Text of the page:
I have made the decision to stay in Gulu, Uganda for ten weeks this summer as a Peace Fellow with the Advocacy Project (AP). This was not an easy decision, because COVID-19 has painted in stark relief the ethical questions that come with traveling to third-world countries. Inadequate health care, high rates of autoimmune diseases, and widespread poverty make Uganda particularly susceptible to COVID outbreaks, and negative outcomes for sick patients. Given the situation, why did I elect to travel?
Most importantly, AP’s Uganda partners have invited me to come. The Ugandans with whom we work know the on-the-ground situation best, and have assessed the risk of my stay to be minimal enough that the benefits of having an AP partner in Gulu outweighs the costs. Furthermore, the government of Uganda has granted me a tourist visa. In their expert opinion, my entry does not sufficiently risk the wellbeing of the Ugandan people.
I have planned my travel to be as COVID safe as possible. I am fully vaccinated. 24-hours before traveling, I will take a PCR test that I must present before boarding the plane in New York. Upon return to the United States, I will also take a PCR test (available at the Entebbe airport). I will travel directly from Entebbe to Gulu with a hired driver, and will keep my mask on at all times inside the car. In Gulu, I am staying in my own building within a compound. The compound has its own restaurant, so I will be able to eat my meals in my room. In the case that I need to quarantine, I can safely do so there. I will travel to and from meetings with a hired driver, and will wear a mask. I will conduct meetings outside whenever possible (it is the rainy season), and maintain social distancing.
In reality, most people with whom I interact will not be masked, and will not maintain social distancing. I am not responsible for their choices, but I am responsible for my own. I believe that the preventive measures I take will prevent others from possibly contracting the virus.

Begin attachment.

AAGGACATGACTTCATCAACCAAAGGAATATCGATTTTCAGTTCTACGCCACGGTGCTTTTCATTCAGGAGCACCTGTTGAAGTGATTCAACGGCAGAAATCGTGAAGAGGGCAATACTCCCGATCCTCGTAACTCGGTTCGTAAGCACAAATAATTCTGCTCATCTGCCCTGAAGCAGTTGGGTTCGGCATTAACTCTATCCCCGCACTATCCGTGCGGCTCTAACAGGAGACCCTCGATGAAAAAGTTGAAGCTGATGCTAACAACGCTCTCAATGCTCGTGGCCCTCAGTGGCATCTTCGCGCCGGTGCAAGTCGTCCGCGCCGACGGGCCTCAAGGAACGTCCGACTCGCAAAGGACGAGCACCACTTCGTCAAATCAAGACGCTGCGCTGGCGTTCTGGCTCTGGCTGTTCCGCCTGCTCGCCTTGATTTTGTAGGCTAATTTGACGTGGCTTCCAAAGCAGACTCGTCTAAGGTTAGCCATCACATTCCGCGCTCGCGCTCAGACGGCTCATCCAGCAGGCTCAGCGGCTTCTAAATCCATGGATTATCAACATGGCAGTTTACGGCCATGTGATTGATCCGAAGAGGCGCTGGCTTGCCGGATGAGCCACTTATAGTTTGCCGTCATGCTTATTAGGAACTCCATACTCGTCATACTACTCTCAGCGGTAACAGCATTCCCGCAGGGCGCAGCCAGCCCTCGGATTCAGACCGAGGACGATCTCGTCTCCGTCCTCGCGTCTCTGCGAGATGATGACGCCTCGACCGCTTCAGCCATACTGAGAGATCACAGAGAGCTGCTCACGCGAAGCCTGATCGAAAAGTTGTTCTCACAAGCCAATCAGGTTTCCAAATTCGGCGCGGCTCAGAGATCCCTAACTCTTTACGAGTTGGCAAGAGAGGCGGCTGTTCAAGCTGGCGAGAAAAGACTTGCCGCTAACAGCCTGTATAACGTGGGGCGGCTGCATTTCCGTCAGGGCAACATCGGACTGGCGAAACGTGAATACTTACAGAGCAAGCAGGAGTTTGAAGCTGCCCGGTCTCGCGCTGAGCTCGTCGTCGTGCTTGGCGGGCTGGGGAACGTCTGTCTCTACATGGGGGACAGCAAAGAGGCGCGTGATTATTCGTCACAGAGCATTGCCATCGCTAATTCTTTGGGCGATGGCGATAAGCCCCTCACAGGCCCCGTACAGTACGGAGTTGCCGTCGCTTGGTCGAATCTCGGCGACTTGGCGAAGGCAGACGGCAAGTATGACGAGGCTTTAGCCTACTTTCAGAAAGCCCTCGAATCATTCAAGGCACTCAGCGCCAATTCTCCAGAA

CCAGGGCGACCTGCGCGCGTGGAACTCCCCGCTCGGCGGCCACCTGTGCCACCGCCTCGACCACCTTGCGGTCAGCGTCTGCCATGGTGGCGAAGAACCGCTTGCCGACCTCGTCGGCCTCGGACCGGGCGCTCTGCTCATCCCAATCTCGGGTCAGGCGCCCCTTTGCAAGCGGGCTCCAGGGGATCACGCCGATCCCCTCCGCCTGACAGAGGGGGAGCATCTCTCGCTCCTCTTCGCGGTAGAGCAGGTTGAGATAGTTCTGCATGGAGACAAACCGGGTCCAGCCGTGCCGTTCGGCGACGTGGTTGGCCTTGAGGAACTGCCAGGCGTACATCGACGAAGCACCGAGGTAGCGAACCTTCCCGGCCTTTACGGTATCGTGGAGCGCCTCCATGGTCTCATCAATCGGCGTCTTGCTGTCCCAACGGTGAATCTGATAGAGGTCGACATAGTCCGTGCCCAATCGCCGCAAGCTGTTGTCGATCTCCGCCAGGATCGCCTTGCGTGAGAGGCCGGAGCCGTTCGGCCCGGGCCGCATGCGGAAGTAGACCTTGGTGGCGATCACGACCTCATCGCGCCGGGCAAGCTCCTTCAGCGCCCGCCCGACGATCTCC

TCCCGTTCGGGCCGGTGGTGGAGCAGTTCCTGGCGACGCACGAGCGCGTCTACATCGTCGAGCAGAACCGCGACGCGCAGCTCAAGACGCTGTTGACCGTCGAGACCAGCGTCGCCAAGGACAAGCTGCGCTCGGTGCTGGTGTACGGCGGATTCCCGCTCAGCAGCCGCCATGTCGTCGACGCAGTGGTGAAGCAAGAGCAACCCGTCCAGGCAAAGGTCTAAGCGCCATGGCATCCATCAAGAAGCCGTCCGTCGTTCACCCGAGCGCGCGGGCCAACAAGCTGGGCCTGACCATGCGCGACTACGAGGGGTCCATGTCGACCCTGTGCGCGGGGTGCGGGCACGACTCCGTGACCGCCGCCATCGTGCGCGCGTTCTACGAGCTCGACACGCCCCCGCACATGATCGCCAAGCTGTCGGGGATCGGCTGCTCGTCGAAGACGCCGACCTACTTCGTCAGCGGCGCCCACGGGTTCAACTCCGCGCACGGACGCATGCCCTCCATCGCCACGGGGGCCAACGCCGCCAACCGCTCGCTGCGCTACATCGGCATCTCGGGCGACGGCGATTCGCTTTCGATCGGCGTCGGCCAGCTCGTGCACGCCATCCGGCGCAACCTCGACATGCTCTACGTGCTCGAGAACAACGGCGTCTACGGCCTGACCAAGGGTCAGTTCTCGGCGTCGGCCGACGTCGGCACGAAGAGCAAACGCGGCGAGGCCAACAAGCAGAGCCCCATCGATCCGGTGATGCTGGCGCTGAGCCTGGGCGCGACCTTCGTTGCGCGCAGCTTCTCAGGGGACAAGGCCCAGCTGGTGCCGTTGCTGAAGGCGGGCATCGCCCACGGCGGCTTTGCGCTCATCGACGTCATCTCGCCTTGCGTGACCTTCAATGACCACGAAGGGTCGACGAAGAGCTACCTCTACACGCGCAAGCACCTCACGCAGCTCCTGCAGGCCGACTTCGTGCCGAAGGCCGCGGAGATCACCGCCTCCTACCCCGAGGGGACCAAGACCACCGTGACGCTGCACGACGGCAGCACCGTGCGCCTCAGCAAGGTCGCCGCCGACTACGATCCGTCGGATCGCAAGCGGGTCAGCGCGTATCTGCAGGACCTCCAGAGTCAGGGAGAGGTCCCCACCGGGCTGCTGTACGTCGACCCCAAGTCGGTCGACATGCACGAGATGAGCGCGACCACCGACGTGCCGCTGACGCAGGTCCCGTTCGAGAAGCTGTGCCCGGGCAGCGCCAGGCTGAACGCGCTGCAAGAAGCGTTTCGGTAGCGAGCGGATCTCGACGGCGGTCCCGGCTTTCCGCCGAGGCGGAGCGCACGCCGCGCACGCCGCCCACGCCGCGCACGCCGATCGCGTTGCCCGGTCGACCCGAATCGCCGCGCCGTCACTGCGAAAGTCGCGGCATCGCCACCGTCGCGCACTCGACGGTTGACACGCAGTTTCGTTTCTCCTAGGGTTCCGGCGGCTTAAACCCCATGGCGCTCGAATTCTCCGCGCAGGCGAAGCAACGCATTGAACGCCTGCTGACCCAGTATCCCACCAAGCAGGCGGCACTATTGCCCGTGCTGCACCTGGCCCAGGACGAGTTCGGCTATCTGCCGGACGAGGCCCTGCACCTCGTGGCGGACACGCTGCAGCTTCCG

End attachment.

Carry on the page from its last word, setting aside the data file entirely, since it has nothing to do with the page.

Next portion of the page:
Although I am fully vaccinated and will adopt best COVID-safe practices, only 0.6% of the population of Uganda has been fully vaccinated, and around 5.8% of the adult population are HIV+. Furthermore, hospitals are notoriously underfunded, and have low technical efficiency. This means that Ugandans are at high risk for severe COVID cases, and negative outcomes given hospitalization. This begs the question: As a fully vaccinated person, can I still contract and, more importantly, spread the virus? Recent studies have shown that vaccinated people who contract the virus are less infectious because they have less virus in their systems. Further supporting the conclusion that vaccinated people are extremely unlikely to spread the virus is the finding that fully immunized participants were 25 times less likely to test positive for COVID-19 than were those who were unvaccinated. Although there is a small chance that I may contract the virus, there is an even smaller chance that I will spread it.
Even if I am unlikely to contract or spread COVID, I may get sick from another illness and take up space and resources at a health clinic that would otherwise go to a Ugandan. This is an issue that is present in non-COVID times, but is especially salient during the pandemic. In order to prevent severe illness, I have gotten vaccinated against yellow fever (a requirement to enter the country) and typhoid, and will take malaria pills for the duration of my stay. In order to treat a possible infection without the need for a doctor’s visit, I am bringing antibiotics. These measures, in addition to my COVID-safe practices, should protect me from contracting an illness that necessitates a visit to the hospital.
I believe, along with AP’s Uganda partners, that the benefits of travel outweigh the costs. I look forward to your comments!
Posted By Anna Braverman
Posted Jun 3rd, 2021